- Yes, I wish the new Sigma would have built-in wireless N networking and BlueTooth with wireless accessories, like a BlueTooth radio remote controller, a BlueTooth wireless flash controller, etc. It would be nice to be able to transfer preview images to my notebook computer or even a big screen desktop computer through my wireless network for instant review on a screen bigger and better than the little 3 and 3.5 inch review screens available on cameras. I met a photographer who uses his iPad for this exact process, and it looked like he was loving the ability to do that. It made me wish I could do that.
    - Yes, I wish . . . I wish.
    Wishes only come true some times. Maybe Sigma will read this and include such features in their professional level Full-frame Foveon sensor body, when it comes out for $3,000 or $5,000 some time next year (hopefully). Wouldn't that be wonderful?!?
    And wouldn't it be wonderful for to finally start a Sigma forum, like they did for Sony? I mean Sigma produces a LOT of lenses, and now they seem like they're about to have two SLR cameras on the market simultaneously. Isn't it about time? (Yes, I know they can't have a forum for EVERY camera and lens maker, such as Fuji, Tamron, Tokina, Vivitar, Casio, Phoenix, Bower, etc., etc.)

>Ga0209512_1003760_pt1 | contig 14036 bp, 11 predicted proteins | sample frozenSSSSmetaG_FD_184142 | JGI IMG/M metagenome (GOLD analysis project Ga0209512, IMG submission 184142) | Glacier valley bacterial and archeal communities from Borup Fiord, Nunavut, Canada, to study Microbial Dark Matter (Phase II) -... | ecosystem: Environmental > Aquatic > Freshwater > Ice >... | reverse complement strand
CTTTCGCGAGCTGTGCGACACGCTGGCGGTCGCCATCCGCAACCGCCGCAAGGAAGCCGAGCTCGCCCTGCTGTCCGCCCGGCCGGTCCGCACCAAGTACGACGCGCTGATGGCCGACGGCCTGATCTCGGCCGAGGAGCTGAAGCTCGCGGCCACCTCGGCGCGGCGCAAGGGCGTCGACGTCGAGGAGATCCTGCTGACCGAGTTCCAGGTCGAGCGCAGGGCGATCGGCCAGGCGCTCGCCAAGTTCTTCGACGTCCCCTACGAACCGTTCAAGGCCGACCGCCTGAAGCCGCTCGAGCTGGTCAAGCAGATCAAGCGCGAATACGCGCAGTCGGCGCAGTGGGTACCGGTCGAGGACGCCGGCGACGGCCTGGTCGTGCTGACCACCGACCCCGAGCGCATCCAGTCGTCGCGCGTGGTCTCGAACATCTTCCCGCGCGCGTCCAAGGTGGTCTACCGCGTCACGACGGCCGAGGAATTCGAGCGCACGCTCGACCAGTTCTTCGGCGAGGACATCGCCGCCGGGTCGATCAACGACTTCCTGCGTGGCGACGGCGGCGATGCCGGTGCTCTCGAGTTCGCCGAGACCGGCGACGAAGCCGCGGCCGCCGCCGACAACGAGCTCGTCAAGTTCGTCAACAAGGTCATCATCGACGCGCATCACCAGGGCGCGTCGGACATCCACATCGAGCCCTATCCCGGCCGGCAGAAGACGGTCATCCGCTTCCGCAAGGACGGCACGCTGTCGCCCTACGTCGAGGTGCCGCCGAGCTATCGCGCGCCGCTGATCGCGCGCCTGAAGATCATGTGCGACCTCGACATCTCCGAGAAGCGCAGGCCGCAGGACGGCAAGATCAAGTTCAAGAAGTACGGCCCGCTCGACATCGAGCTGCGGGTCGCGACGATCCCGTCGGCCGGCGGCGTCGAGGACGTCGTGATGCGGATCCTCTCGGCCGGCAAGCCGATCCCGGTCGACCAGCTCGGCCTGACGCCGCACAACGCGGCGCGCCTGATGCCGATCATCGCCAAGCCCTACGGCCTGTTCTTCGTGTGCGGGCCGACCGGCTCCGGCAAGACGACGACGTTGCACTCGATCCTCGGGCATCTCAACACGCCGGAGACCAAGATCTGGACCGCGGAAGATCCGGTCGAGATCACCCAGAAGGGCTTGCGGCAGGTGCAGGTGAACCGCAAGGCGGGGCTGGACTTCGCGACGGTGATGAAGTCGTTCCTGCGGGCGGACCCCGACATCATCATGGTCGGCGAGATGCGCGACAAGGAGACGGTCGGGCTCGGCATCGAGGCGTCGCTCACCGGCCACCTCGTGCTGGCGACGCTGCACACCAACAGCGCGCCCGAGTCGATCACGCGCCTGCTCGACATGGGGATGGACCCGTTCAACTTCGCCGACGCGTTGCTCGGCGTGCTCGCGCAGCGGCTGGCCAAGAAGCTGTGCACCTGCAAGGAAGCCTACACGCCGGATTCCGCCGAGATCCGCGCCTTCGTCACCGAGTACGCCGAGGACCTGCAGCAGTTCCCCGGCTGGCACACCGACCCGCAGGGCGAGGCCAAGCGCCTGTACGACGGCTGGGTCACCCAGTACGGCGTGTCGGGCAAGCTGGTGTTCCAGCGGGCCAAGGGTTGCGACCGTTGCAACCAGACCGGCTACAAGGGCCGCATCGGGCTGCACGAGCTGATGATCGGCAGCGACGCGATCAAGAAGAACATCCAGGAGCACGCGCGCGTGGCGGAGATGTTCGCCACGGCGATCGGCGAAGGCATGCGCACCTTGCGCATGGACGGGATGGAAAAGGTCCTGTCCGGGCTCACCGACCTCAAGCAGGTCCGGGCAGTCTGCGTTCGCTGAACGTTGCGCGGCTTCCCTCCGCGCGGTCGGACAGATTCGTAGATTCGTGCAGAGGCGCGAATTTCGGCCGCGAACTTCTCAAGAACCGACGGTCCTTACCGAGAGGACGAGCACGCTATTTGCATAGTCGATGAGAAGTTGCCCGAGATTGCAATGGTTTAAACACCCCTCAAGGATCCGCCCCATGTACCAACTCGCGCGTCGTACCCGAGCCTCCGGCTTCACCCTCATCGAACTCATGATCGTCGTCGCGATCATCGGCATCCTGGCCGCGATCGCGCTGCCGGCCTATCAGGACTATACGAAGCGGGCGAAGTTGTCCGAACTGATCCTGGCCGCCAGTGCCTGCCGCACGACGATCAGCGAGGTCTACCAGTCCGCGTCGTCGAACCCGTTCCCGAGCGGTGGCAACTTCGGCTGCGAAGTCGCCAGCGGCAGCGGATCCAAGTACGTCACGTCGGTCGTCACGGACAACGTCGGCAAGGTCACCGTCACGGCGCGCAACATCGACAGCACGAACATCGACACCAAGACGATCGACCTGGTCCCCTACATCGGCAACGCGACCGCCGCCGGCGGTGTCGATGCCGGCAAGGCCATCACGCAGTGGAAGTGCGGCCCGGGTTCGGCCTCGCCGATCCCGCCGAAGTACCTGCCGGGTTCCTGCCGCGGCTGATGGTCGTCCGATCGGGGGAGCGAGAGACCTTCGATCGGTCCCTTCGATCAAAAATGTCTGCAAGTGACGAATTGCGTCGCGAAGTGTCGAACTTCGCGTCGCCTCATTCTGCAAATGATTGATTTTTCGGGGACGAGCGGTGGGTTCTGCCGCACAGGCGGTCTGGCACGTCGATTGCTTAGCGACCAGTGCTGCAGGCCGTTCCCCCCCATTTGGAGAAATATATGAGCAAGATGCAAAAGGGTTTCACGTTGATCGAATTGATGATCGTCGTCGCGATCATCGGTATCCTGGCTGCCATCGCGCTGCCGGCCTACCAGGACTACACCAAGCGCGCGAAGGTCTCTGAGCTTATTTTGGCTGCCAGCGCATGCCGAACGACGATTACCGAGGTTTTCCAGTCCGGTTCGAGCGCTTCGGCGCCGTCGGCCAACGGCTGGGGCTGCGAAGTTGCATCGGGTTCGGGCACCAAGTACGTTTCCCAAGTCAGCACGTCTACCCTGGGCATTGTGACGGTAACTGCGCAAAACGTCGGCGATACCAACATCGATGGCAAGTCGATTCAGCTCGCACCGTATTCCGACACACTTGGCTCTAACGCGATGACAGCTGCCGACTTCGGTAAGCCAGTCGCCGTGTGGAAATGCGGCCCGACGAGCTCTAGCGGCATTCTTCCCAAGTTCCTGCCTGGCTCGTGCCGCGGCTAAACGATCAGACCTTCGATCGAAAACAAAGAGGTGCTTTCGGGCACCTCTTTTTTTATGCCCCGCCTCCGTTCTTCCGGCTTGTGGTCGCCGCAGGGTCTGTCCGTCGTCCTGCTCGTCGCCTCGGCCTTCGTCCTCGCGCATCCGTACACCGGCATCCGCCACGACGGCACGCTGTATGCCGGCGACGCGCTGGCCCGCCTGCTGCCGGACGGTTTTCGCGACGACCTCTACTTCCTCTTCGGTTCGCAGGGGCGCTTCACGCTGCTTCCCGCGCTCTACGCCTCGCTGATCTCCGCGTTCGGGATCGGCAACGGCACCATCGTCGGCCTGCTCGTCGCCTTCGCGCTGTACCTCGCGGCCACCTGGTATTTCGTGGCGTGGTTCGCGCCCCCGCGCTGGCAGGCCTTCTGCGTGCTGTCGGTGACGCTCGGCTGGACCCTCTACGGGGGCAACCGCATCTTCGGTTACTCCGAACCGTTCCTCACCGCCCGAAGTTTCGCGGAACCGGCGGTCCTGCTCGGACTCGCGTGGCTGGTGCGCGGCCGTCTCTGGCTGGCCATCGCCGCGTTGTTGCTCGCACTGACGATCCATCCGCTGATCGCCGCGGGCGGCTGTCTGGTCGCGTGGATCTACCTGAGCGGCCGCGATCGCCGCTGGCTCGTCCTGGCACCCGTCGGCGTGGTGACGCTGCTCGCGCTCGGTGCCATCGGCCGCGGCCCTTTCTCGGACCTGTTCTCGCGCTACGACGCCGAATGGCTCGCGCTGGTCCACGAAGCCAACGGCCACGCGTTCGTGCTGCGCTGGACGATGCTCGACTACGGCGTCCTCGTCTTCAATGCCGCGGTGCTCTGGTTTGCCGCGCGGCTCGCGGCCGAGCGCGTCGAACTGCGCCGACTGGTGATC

21. There has been some discussion of equivalent megapixel ratings of foveon vs. bayer sensors. Here are the facts. When you consider the maximum resolution, defined in terms of error free reconstruction of an image, it is limited by the Nyquist sampling theorem. In terms of this a 46 megapixel foveon sensor is equivalent to 15.3 megapixel.
    How does that compare to a Bayer sensor? The green channel of a 25 megapixel bayer sensor is actually equivalent to only a 12.5 megapixel sensor, and the blue and red channels are equivalent to only 6.25 megapixel sensors each. The overall result (considering the three color channels together) is somewhat less than 12.5 megapixels of equivalent resolution, mainly because the blue and red channels do not measure up to the green channel.
    Thus, the vendors of neither bayer or foveon sensors are being truthful in their ratings. However, if you want to use a rule of thumb you can take Sigma's advertised number and multiply by 0.67 to get the equivalent number advertised for bayer sensor. Thus, sigma's "46 megapixel" camera has a resolution roughly equivalent to bayer sensor advertised as "30 megapixel".
    Let me say something about interpolation. There is a lot of misunderstanding about this issue. Bayer sensors use interpolation to upsample to give an apparently higher number of pixels in their output files. These pixels do not increase true resolution, which already has a hard limit determined by the Nyquist sampling theorem. Any resolution added by interpolation is fake, being at best an educated guess which might, if one is lucky, work for some images but does not work for others.
  22. Alan, nice explanation. A real 30 megapixel body for $2,350 is a bargain, especially if you use the Nikon system. If it took Nikon lenses (full functionality), I'd be on the waiting list.